CROMWELL, Conn. — Phil Mickelson joked Wednesday that TPC River Highlands is clearly a left-handed golf course.
Mickelson and fellow lefty Bubba Watson have combined to win five times in Connecticut since 2001. That's 28 per cent of the tournaments played in Cromwell this century.
The two will be playing in the same Travelers Championship for the first time on Thursday, part of a field that includes 16 of the top 30 golfers in the world rankings.
Mickelson won back to-back in 2001 and 2002, but hasn't played the tournament since 2003. Watson, the defending champion, will be looking for his fourth win here since 2010.
There have been eight other top-10 finishes by left-handers since the tournament moved to TPC River Highlands in 1984. Watson accounts for three of those, tying for sixth in 2008, tying for second in 2012, and finishing fourth in 2013. Brian Harman had a third-place finish in 2015 and was tied for sixth in 2018. Steve Flesch tied for fifth in 2000 and tied for ninth in 2006. And Nick O'Hern finished third in 2007.
The PGA Tour says about 5 per cent of the golfers on tour are southpaws. So why are they so successful in Connecticut?
"I don't know why that is," Mickelson said. "Bubba has played some great golf in his career and he hits the ball long and this course rewards that. When you're on, you can make birdies and eagles and that's the way Bubba likes to play. It's the way I've always liked to play."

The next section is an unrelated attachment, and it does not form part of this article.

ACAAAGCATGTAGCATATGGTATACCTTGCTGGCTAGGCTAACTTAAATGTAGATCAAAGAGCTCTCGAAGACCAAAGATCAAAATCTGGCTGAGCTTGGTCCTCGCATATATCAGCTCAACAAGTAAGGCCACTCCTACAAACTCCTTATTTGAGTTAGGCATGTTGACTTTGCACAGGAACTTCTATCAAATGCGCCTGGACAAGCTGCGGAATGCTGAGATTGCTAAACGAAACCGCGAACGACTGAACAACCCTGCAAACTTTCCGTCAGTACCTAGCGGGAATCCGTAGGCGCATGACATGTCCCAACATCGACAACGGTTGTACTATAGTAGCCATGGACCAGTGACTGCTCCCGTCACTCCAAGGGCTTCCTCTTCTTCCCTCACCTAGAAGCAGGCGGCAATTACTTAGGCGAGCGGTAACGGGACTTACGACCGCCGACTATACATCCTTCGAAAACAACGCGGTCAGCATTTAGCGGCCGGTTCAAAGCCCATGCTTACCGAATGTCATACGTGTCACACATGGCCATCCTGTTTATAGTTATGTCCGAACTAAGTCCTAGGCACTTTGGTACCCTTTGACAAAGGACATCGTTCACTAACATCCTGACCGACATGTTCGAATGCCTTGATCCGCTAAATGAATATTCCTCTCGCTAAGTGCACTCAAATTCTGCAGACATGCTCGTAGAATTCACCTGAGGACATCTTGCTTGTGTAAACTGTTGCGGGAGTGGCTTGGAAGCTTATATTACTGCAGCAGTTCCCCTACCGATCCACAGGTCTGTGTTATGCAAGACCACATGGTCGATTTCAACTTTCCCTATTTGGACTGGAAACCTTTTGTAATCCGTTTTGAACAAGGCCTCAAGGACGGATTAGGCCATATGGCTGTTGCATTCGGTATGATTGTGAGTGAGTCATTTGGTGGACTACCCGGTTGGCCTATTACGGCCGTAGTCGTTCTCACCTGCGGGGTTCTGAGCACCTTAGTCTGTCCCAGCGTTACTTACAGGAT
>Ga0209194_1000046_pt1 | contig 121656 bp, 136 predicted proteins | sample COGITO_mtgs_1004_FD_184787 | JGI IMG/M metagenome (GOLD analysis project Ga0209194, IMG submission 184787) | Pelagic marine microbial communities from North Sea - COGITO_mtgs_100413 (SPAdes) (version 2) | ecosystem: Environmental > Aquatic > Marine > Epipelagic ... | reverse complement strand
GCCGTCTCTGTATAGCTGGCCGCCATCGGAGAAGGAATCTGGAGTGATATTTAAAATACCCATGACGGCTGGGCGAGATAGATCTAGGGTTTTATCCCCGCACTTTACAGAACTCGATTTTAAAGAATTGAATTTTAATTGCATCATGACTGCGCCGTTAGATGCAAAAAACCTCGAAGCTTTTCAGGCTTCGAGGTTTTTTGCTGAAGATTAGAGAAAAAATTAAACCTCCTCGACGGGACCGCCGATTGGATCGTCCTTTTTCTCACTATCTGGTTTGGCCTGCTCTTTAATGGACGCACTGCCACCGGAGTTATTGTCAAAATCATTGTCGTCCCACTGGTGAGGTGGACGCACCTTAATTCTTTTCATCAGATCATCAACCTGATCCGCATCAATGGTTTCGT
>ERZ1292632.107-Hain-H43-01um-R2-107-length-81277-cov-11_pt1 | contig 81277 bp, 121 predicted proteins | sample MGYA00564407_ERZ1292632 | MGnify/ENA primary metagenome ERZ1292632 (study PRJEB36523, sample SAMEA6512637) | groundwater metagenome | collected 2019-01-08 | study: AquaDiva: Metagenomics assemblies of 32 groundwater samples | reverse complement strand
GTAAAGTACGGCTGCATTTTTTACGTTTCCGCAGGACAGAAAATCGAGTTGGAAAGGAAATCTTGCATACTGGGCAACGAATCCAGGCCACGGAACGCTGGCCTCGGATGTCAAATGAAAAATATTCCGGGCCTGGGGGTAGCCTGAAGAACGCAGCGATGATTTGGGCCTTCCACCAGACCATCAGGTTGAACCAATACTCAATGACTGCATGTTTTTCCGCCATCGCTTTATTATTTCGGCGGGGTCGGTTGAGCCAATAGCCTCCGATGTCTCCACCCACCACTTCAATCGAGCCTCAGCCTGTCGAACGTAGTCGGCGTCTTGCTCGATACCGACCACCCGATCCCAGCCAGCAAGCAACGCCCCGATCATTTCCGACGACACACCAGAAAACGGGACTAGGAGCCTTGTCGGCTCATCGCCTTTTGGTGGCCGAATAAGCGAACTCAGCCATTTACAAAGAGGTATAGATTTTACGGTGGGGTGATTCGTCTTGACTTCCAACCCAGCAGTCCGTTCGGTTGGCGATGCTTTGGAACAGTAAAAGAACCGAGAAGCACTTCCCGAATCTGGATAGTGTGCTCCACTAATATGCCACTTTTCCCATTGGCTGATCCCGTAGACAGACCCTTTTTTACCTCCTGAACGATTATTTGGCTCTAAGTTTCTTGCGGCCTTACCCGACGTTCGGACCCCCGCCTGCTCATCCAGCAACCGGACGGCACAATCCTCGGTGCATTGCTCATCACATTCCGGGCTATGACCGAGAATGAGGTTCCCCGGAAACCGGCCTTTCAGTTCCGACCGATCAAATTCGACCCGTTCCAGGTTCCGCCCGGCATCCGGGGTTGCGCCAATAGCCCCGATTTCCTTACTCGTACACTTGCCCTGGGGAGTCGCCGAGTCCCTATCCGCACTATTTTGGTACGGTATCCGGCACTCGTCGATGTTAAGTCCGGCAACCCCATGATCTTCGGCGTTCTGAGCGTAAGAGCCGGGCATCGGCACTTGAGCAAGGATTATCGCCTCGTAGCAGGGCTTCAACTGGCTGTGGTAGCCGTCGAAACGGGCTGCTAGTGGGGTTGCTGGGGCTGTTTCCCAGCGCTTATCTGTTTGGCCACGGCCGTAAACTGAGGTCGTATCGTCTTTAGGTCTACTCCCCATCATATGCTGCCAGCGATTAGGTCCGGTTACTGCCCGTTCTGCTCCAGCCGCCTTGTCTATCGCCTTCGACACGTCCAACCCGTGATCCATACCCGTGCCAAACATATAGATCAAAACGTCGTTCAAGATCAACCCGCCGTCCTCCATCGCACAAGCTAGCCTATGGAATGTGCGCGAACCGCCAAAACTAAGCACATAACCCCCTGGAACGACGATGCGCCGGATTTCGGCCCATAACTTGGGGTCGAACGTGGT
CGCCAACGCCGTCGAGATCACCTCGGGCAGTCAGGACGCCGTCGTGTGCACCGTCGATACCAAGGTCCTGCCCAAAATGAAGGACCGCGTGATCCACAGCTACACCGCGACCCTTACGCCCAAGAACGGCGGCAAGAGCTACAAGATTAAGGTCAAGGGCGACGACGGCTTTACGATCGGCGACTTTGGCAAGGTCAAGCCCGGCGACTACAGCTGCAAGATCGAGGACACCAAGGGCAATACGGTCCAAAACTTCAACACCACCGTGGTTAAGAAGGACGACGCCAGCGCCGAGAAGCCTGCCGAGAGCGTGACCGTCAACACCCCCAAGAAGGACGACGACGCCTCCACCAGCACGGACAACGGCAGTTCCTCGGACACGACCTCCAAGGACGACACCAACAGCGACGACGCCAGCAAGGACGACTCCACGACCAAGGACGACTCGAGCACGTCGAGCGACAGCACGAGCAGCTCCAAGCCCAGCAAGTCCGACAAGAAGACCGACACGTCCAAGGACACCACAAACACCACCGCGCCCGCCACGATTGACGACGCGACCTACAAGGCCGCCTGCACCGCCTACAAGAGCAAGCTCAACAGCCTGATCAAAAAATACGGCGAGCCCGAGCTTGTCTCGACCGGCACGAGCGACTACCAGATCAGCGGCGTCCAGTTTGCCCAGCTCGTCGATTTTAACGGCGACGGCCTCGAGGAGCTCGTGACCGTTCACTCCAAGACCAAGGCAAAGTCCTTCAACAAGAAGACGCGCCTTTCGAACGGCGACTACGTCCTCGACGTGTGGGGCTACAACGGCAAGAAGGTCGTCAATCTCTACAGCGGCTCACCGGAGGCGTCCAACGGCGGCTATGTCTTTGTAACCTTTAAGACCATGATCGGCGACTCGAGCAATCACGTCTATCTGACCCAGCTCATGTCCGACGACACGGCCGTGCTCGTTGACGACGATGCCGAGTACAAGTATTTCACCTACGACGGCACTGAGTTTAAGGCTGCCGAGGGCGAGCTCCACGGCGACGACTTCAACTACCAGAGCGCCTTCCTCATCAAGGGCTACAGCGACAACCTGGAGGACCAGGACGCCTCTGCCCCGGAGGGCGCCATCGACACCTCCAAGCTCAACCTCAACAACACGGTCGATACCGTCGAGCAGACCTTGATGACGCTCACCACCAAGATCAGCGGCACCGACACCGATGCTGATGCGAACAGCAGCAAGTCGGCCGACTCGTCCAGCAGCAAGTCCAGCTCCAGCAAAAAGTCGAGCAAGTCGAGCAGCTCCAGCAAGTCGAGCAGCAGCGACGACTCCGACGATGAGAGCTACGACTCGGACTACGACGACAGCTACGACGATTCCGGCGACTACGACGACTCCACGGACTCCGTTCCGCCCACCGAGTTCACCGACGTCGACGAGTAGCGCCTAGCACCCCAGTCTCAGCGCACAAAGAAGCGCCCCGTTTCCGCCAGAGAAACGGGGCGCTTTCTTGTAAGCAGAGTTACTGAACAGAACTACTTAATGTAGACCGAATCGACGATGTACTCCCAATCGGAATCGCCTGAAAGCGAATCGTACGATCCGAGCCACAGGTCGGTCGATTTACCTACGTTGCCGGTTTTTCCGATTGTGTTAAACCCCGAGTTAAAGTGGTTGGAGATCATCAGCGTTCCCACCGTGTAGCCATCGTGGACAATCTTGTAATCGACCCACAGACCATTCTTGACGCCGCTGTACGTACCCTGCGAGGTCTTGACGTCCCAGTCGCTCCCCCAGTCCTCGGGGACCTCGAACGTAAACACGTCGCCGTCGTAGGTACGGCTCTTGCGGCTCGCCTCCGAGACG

But, there might be a bit more to it than that.
Ron Scheyd, the head professional at TPC River Highlands, said the course really does set up well for left-handers, especially on the longer holes.
"We have a lot of left-to-right dogleg holes," he said. "For a left-handed golfer, hitting that left-to-right draw shot, the ball is typically going to travel farther. If a right-handed player hits that same shot, from left-to right, the ball usually doesn't go quite as far."
Watson said he's not sure it's a left-handed thing, but he's always felt that the course favours his game. His favourite holes, he said, are actually the ones that go right to left, where he can cut the ball into the pin.
"For me, it's just the perfect blend, where I can hit shots," he said. "There are about four holes that get into my head, tough off the tee. Other than that, it's a pretty generous golf course for me, the way I play golf."
He also joked that the fact Mickelson has won here twice says nothing about left-handers.
"Isn't he right-handed, but he plays left-handed?" Watson said. "He's faking it. He's not left-handed."
As for Mickelson's game in Cromwell, where the 49-year-old hasn't played since 2003:
"It was so long ago when he turned pro," Watson said. "I'm not sure I was born yet."
The two won't be playing together on Thursday. Watson tees off in a featured group with top-ranked Brooks Koepka, who won the PGA Championship last month, and Tony Finau. Mickelson will be playing with two other former Travelers champions, Marc Leishman (2012) and Jordan Spieth (2017).